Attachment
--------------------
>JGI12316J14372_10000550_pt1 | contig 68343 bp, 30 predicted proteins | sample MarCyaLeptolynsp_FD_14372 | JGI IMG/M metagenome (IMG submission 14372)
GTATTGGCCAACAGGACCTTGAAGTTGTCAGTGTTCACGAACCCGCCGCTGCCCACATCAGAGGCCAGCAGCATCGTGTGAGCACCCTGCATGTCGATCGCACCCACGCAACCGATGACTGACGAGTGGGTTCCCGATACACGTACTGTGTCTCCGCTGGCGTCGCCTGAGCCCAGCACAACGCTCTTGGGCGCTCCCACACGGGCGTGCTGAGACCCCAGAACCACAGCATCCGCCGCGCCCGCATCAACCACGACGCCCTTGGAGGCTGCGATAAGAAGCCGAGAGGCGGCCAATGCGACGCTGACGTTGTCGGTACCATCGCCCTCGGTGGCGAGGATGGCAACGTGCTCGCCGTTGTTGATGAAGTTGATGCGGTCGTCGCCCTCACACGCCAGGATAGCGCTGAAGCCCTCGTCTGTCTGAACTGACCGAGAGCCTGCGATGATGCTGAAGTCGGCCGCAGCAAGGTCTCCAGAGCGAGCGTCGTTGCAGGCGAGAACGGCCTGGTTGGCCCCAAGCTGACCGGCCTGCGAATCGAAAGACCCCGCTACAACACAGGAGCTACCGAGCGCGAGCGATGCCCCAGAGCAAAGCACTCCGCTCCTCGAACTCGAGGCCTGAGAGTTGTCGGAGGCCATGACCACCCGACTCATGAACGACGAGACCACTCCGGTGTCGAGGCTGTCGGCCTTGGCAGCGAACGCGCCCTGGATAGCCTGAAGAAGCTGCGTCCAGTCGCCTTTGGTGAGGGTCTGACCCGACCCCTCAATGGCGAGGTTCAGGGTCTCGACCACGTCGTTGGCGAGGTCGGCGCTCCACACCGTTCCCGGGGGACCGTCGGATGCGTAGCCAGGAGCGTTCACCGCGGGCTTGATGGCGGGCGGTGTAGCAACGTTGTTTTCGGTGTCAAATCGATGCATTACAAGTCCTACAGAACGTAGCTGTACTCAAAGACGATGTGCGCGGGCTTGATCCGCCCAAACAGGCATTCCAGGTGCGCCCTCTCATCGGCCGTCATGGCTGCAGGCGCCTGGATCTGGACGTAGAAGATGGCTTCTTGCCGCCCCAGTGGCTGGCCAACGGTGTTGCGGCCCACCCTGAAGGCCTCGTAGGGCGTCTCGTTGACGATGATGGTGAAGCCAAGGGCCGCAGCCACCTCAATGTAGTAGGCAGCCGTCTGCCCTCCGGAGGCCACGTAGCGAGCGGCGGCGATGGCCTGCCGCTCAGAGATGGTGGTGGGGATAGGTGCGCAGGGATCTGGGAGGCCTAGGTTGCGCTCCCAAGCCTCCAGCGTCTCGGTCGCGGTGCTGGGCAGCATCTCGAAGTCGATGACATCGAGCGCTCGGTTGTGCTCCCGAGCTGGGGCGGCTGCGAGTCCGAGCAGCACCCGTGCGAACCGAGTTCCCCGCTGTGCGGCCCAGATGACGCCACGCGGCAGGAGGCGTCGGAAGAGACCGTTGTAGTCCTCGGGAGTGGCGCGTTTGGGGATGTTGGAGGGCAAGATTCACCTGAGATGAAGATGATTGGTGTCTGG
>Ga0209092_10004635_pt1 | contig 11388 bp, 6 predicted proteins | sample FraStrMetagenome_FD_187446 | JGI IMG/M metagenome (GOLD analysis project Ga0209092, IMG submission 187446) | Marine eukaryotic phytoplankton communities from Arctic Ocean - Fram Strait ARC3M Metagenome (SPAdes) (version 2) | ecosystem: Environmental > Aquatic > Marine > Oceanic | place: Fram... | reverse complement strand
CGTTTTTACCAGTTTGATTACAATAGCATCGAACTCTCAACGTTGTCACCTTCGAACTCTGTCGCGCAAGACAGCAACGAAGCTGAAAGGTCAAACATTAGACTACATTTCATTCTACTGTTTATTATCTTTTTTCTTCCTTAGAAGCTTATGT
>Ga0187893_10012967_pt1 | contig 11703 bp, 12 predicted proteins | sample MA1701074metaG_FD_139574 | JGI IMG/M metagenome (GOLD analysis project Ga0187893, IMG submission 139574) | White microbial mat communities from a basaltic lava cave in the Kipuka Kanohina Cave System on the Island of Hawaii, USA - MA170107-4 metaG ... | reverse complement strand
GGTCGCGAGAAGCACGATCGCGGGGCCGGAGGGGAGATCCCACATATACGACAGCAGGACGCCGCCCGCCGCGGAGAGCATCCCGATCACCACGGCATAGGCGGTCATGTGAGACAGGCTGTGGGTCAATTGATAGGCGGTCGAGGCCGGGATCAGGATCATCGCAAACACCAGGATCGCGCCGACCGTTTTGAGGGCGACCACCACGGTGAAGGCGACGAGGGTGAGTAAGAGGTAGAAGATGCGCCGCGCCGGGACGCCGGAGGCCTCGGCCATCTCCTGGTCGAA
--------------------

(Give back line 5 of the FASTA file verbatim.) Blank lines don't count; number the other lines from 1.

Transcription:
>Ga0187893_10012967_pt1 | contig 11703 bp, 12 predicted proteins | sample MA1701074metaG_FD_139574 | JGI IMG/M metagenome (GOLD analysis project Ga0187893, IMG submission 139574) | White microbial mat communities from a basaltic lava cave in the Kipuka Kanohina Cave System on the Island of Hawaii, USA - MA170107-4 metaG ... | reverse complement strand